Embark on the Path to Great Networking

Networking is defined as a supportive system of individuals, groups, or institutions that exchanges or shares information and services. Of course, it also implies a cultivation of productive relationships for employment, business, or advancement.

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Networking is not about continuous socializing or asking people for jobs. Its not a one-way street, nor is it a linear process. Above all, it does not need to equal job-search drudgery.

Every encounter is a networking possibility. What are you looking to do in your move? Is it relocation, forced unemployment, or a needed career/job change? Sit down and establish your goals and objectives.

Chances are you need to reframe your networking attitude. Consider this activity as a way to meet new people in new venues that allow you to broaden your perspective. If you have just relocated, this is an opportune way to get to know your new area. Say new in town, and you will receive more attention than you can handle.

If you are an extrovert, you are likely a natural for networking. Just remember that pure socializing is not the same as networking. Be sure to stick to your goals. If you are an introvert, the mere thought of mingling with dozens of unknown people might be exhausting. If in job-seeker mode, try to choose a couple events to attend each week and decide beforehand how long to stay so that you meet your goals.

In creating a job-search plan, the easiest part to design is the networking. Commit to a four-month strategy. Review the local business and chamber calendars, professional and trade association program calendars, and events of personal interest, including volunteer opportunities. Plug them into your plan and you now have a framework.

Research and Prepare

Getting started in professional, career, and job-seeker networking begins with becoming informed.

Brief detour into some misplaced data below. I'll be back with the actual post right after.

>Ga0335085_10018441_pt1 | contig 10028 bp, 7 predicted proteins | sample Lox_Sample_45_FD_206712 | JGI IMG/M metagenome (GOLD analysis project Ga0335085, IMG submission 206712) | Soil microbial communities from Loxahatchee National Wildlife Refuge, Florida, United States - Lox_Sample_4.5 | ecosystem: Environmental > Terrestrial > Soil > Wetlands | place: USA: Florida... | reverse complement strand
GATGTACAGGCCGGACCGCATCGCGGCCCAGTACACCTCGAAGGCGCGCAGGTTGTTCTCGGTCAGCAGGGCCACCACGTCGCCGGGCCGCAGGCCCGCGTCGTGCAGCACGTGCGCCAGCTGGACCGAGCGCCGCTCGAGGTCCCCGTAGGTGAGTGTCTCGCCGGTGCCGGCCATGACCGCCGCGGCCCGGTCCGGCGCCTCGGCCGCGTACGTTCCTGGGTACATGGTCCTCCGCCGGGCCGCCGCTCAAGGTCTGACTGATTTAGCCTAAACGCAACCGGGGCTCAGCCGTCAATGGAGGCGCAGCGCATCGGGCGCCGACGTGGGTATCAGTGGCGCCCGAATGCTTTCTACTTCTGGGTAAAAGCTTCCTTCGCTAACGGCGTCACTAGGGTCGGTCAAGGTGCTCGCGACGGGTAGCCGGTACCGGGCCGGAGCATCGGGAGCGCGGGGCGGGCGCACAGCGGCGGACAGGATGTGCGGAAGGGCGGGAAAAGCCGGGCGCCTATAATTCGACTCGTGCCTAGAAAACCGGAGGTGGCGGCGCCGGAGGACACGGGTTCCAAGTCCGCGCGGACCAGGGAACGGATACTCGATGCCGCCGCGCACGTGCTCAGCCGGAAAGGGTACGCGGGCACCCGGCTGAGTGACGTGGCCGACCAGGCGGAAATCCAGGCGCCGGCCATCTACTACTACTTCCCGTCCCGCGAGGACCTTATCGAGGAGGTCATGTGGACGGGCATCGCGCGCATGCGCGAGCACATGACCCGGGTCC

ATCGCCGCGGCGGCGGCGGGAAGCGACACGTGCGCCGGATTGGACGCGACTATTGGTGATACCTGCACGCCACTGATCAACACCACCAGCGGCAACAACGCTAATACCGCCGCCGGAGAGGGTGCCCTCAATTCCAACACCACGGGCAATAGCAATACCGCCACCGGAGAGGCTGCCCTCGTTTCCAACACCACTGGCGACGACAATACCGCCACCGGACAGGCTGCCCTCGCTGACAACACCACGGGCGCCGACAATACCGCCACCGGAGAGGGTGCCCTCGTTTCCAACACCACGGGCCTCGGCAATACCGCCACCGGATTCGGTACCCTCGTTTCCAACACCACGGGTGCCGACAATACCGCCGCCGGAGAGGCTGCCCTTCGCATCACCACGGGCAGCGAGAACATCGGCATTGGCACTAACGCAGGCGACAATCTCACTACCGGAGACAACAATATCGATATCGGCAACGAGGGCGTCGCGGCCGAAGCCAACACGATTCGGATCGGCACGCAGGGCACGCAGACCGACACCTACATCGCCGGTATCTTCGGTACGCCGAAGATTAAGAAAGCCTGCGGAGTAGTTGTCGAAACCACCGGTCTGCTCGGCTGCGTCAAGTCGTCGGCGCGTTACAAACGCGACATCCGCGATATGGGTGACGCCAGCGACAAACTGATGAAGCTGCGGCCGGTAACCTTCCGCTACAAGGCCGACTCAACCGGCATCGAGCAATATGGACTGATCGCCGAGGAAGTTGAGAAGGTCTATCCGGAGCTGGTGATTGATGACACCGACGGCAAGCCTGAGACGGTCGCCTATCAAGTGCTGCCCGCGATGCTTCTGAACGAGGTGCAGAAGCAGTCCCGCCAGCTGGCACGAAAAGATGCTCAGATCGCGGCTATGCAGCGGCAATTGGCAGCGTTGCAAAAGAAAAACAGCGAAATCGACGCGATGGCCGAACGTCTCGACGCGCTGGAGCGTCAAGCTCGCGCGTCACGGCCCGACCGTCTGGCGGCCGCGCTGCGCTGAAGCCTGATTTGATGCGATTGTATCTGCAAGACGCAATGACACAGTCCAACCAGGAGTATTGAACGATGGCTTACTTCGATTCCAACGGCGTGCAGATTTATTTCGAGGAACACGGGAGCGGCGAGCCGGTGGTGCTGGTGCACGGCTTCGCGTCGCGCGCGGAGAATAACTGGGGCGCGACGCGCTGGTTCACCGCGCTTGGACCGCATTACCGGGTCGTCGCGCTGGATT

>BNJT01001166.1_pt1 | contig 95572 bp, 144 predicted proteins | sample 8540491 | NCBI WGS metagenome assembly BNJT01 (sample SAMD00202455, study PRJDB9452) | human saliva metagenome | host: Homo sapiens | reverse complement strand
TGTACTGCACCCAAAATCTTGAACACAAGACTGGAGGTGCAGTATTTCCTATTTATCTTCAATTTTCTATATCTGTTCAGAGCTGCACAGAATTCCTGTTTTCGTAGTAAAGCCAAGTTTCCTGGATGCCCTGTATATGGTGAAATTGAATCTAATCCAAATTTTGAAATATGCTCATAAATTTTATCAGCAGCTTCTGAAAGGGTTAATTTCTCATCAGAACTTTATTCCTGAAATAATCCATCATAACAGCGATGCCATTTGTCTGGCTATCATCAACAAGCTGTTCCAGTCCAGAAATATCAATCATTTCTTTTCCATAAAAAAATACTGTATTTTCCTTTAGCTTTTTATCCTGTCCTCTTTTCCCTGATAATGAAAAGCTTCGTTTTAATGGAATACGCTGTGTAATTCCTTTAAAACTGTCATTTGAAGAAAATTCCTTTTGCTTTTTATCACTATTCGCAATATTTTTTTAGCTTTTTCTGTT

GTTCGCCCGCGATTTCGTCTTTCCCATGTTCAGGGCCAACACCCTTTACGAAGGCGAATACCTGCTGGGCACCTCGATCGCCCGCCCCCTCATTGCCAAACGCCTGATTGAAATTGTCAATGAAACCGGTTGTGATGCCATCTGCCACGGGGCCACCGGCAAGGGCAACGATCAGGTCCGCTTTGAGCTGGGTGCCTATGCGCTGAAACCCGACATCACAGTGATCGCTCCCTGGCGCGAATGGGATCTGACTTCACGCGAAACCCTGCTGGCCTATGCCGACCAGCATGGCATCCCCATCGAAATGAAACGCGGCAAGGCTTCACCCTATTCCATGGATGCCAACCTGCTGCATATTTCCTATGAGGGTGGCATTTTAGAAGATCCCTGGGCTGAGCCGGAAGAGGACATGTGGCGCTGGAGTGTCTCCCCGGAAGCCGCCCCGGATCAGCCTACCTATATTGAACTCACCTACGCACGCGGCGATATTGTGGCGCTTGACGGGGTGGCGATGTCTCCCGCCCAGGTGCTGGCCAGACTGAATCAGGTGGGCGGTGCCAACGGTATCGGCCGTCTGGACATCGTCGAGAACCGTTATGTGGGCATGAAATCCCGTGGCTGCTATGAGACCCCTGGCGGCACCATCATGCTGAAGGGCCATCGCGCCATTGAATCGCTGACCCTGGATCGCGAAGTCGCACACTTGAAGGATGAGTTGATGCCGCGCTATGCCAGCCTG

• Figure out how to maintain being a current, knowledgeable professional. Learn more about the city and it's employers. Go to a seminar through the local chamber of commerce. Thoroughly read the city and county websites. Visit the library and read the Business Journals Book of Lists.
  • Who is on the board at the chamber and local associations? You could make a new in town phone call to any of these offices, membership coordinators, or board members.
  • Job seekers should always try to be better informed than the people working. Helping them stay informed is an important part of keeping an ongoing communication loop.

Put Your Plan into Action

After defining your objective, researching, and preparing, it's time to initiate your game plan.

  • Establish new contacts by attending the events and volunteering opportunities that you discovered.
  • Schedule informational meetings with these new contacts. Be ready to talk about issues relevant to their company or industry. Ask about their goals.
  • Consider how your skills meet the needs of the company. A job search should not be about your needs, but what you can offer. Know about competitors and expansion opportunities.
  • Try to, at least, establish a rapport with a person on the phone. This added dimension makes it more likely that they will think of you when the time is right.

Don't Forget the Internet

While face-to-face contact is generally most effective, Internet networking is also effective. Putting together a profile on LinkedIn is a natural step. Know that you must be linked and introduced through others and cannot just friend someone at a local company or in a position of interest. Consider developing local connections under specific categories through Twitter. Seek out discussion boards for local chapters of professional or alumni organizations and networking groups, including those that can be followed without introduction through LinkedIn.

The Next Step A Database

The best way to keep track of your networking activities is through a database. Remember that, to develop quality relationships, it is important to keep in touch and provide others with ideas or contacts in exchange. Networking is not about asking for work. Its primary goal is to obtain contacts, access, and information. Ultimately, it can be the game that keeps on giving long after you have found the perfect job.


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Posted in Business Other Post Date 04/02/2015






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